Becoming a symbol of female empowerment
After growing up in Saudi Arabia, Farhana moved to Bangladesh as a young woman and was instantly inspired by the launch of the Award there. Although she suffers from auto immune disease, Crohn’s, it hasn’t stopped her from excelling with the Award and achieving success as a symbol of female empowerment across Bangladesh.
“When the Award was launched in Bangladesh, we were told all about the many opportunities it offered and this instantly motivated me to sign up.
“For my Skills section, I created a drug awareness programme amongst people in rehabilitation centres acting as a counsellor for struggling patients, working hard to erase the term “drug addict” and the negative perceptions it has both for them and for those around them. At first, it was very difficult to communicate with them and give them hope, however, with time and support from staff members, I began to build relationships with those I was working to support which was hugely rewarding.
“The Service section of the Award was something I became really passionate about, volunteering at a retirement home and working hard to generate a ray of hope amongst people who felt alone and isolated. As the days passed, I also realised these ladies spoke more confidently about themselves and the home appeared to be a happier place.
“I suffer from a rare inflammatory disease called the Crohn’s Disease and during the same time, I was mistreated in a renowned hospital in Dhaka, Bangladesh for nine months which caused me to stop eating, losing around 15 kgs. The auto immune disease also created a lot of complications for which I was hospitalised for 21 days straight as the doctors here gave up and thought I wouldn’t survive since my body stopped producing blood. I was even emergency transfered to Singapore, in a wheelchair with special aircraft assistance.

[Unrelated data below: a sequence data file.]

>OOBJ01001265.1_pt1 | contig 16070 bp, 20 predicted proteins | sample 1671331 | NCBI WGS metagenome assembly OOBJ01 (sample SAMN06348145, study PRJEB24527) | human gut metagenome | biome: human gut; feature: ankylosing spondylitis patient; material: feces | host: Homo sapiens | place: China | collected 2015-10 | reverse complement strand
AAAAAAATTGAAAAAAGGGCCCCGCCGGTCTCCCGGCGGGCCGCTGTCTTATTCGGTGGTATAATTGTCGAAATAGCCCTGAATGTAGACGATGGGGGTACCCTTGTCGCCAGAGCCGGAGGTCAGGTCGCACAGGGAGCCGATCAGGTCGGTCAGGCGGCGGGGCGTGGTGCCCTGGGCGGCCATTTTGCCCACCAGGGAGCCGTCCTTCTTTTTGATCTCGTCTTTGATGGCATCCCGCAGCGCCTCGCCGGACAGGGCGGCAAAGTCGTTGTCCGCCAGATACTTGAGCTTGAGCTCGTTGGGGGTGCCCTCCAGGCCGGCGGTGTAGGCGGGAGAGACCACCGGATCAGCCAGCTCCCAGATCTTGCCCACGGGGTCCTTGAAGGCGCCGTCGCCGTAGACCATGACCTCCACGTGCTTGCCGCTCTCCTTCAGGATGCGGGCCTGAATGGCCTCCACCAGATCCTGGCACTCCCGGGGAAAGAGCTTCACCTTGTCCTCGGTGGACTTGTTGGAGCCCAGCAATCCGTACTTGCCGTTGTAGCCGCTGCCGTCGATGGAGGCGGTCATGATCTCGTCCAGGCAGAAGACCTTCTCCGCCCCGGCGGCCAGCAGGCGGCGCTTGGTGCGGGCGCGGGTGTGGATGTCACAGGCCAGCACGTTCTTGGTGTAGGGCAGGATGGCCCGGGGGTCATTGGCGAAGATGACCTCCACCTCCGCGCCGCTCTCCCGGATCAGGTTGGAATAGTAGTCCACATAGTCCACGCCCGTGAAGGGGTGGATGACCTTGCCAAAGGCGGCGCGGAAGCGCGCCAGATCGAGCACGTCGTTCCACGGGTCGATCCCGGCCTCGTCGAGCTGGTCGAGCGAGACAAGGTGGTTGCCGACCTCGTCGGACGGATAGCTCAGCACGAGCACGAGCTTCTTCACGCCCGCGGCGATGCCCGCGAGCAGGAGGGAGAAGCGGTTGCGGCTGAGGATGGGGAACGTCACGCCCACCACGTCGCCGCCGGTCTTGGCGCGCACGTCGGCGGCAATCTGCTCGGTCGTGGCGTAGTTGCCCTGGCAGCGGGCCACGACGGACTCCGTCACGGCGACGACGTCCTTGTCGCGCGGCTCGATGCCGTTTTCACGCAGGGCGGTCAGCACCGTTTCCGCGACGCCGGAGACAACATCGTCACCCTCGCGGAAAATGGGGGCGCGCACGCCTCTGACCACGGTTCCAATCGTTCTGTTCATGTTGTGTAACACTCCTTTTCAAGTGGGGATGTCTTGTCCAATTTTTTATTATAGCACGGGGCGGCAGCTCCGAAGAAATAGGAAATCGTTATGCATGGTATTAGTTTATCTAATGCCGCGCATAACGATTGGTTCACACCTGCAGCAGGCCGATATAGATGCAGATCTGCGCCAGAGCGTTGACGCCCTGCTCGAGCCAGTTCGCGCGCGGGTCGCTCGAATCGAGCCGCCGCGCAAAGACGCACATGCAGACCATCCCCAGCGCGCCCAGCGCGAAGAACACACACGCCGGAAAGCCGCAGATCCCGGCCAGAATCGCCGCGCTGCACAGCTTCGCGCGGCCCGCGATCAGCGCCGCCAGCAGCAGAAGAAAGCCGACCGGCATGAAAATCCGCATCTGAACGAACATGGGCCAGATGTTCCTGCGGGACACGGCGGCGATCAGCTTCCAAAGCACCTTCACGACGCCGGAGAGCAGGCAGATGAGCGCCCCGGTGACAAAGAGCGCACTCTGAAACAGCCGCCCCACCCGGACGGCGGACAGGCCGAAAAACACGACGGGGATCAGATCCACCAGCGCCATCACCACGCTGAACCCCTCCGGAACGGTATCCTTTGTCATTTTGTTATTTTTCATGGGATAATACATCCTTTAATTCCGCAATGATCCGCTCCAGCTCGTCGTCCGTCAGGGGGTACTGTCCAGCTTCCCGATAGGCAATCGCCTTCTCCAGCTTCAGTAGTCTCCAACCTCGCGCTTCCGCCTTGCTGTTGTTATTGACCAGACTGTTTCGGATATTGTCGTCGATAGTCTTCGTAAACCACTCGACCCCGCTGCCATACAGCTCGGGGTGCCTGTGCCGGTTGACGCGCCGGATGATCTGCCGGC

I remember being such a shy little girl, but the Award helped me to grow into a strong individual who knows how to take a stand were necessary for what’s right or what’s wrong.
“Singapore was where I started to feel hope again. After 19 days of initial treatment, I came back to Bangladesh, back on my feet, surprising every doctor who thought I wouldn’t make it. During this whole ordeal, the people in the retirement home told me they did special prayers day and night – I believe it’s those prayers that mean I’m here today.
“Growing up, I was inspired by my Dad, who is an automobile engineer to follow in his footsteps or to become a computer engineer. I managed to achieve this goal and become a computer engineer, but due to my complicated illness, I wasn’t able to continue working in this field. However, due to my connections from the Award, I now hold a full-time volunteer position at the retirement home where I carried out my Service.
“Looking back at my journey so far, I remember being such a shy little girl, but the Award helped me to grow into an independent strong individual who knows how to voice her opinions and take a stand were necessary for what’s right or what’s wrong. I have gained so much strength and even now when I have to travel to Singapore for my treatment, I do not mind travelling alone.
“Young people are the future of tomorrow. It is vital to explore your potential and make use of it. To the young people of today: if you want to discover yourself or change something for yourself or the world, then the Award is for you! It is the starting point of success and you will be rewarded in ways you never thought existed. Go for it!”